An Introduction to Cory Doctorow by Jo Walton
I’ve been asked to introduce you to your guest of honour, Cory Doctorow. It’s difficult introducing someone so well known, someone who’s not just written science fiction but lived it, someone who wrote one of the web’s most important blogs for 19 years, before reinventing the form with a new solo project last January.. He’s someone who fights for internet freedom and against censorship, in addition to being an excellent and award winning author. So I’m going to say a few things about him that are perhaps less well known.
You’re lucky to have Cory as a guest of honour. He’s a consistently interesting person with nifty ideas about all kinds of different things. He’s one of those people where if you toss any interesting concept in his direction he’ll pick it up and transform it into something shinier and more unexpected. Catch all his panels, whatever subject, and if you have the chance to engage him in conversation you won’t be disappointed, so don’t only talk to him about the things where he’s an expert. He’s a great person to talk to. He’s also consistently interested, he listens when other people are talking, a thing that’s rarer than it should be.
And personally he’s kind, smart, thoughtful, and optimized – by which I mean that he’s spent a long time tuning his life to make the best use of his time, to be productive and have fun. He’s thought about this more than most people. He’s from Canada, he’s lived in London, England and now lives in California, so he has an fairly broad worldwide perspective. When I was watching the series of videos (available online) on the History of Censorship he did for the University of Chicago with Ada Palmer, I noticed that all the men except Cory were dressed in “guy uniform” and almost all the women were wearing clothes that demonstrated they’d put some thought into how they’d appear. Cory had also put that kind of thought into his outfits, and that’s neat and unusual. Nobody should have to do this if they don’t want to, but women tend to get pressurized if they don’t, and it’s a really nice change to see a man pay attention to this.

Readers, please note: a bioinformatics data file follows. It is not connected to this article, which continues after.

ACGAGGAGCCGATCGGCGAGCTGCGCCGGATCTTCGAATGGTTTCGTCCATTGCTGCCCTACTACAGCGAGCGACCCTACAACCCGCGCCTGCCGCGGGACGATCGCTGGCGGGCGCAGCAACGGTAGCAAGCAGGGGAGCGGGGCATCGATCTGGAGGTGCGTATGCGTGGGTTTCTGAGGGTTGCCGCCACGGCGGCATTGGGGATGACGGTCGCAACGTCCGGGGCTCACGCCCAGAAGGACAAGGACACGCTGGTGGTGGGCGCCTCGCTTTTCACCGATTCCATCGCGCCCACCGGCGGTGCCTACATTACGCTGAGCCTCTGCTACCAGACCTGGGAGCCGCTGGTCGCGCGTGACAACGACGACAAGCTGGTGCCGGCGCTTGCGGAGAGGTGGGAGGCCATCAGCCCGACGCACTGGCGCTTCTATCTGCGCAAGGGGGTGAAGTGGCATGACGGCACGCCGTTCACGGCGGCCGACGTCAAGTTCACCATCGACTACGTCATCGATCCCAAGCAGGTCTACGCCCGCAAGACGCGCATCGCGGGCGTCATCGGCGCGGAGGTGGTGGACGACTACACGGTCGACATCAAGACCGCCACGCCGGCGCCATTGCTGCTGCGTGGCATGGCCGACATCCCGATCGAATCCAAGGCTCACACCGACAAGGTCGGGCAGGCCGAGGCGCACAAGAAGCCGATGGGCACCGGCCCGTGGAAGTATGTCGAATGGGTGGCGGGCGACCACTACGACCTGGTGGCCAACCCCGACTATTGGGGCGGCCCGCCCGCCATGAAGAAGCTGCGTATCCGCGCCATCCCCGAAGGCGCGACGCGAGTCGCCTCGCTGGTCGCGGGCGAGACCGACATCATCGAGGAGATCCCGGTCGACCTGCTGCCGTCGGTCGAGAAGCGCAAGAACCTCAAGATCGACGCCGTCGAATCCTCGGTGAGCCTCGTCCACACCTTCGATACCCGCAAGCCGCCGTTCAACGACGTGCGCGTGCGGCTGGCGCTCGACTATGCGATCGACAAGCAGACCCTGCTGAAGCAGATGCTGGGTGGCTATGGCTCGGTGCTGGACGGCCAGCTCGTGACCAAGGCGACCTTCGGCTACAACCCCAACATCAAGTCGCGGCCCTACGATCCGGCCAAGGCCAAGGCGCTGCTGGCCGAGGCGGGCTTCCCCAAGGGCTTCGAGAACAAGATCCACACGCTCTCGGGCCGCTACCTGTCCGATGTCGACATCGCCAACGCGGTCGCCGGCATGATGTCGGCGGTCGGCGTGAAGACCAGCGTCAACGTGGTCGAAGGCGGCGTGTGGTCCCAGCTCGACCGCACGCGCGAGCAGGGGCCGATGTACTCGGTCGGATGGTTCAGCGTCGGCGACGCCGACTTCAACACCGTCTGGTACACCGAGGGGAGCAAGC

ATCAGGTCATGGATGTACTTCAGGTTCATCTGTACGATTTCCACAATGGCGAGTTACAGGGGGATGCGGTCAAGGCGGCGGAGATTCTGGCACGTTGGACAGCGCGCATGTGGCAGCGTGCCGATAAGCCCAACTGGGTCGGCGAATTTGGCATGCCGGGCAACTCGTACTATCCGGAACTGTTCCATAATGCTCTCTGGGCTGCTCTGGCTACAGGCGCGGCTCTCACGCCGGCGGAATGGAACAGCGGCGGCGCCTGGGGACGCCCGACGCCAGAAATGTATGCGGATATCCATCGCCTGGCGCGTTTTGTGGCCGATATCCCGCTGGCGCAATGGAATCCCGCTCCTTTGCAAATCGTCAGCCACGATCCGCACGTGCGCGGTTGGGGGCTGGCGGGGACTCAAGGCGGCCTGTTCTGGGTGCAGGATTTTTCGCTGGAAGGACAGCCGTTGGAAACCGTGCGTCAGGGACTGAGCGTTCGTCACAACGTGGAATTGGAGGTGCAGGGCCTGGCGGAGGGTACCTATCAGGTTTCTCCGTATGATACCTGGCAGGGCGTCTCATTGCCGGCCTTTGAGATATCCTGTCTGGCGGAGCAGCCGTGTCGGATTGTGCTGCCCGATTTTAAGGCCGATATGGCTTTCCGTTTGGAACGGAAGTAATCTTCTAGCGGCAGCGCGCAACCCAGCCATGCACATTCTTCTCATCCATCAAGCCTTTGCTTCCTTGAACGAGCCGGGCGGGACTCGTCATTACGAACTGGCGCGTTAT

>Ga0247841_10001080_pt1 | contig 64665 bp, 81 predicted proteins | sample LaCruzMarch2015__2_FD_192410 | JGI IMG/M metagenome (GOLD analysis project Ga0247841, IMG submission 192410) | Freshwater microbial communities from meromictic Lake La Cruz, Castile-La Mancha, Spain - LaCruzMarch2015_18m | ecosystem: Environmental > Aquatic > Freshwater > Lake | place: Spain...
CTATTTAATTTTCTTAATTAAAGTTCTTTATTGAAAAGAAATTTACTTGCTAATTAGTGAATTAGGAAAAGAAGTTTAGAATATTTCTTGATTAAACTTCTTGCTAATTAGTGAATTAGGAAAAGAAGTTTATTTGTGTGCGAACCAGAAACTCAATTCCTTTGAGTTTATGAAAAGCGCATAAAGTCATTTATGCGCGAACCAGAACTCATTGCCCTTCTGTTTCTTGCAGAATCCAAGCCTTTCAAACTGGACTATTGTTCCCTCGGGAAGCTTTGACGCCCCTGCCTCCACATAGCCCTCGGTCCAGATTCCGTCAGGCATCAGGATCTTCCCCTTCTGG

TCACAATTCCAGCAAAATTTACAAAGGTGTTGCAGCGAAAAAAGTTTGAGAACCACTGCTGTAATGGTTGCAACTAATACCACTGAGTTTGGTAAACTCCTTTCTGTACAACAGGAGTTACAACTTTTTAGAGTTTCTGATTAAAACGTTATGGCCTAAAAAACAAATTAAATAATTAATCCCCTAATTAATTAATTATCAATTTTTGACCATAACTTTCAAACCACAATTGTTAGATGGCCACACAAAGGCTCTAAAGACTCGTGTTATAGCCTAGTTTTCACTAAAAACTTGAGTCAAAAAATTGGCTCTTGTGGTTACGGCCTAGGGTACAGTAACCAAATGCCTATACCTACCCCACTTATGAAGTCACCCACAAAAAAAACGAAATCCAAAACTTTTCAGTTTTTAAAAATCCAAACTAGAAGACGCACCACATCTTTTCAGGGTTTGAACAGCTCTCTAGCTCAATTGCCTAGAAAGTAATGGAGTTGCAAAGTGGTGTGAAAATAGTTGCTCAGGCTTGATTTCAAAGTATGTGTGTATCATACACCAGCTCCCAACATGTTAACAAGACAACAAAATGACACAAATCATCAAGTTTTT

But Cory is more than an internet personality, or even a human being. He’s also a science fiction writer who has for the whole length of the twenty-first century so far been producing some of the most consistently interesting positive SF around. These days It’s much easier to be taken seriously as a writer if you write dark dystopian fiction than if you try to write about positive futures we could get to from here. It’s hard to be positive about the world sometimes – indeed, it’s much easier to be negative and cynical, but it’s essential to realize that the trend isn’t always inevitable downbeat. Cory’s been writing what I call grounded hopeful futures all through his career, from his early short work and Down and Out in the Magic Kingdom (2003) through the multi-award winning Little Brother (2008) right up to the novel he just wrote during lockdown. (Who else wrote a book during lockdown? Who else could even write sentences?) His new book Attack Surface is due out this October, it’s set in the Little Brother universe. Cory knows tech and the internet, he works with the Electronic Frontier Foundation, he isn’t a hippie dreamer, he’s writing solid science fiction, looking at the world of today and projecting forward interesting speculations leading to better tomorrows. His books make it feel like it might be possible to build a better world if we work together, if we make good choices, if we embrace the possibilities and open things up instead of closing them down. In addition to being positive futures, they’re also all full of thought-provoking ideas and great characters – he’s an immensely readable writer. If this is your lucky day and you haven’t read him yet, I’d recommend starting with either Little Brother or last year’s collection Radicalized.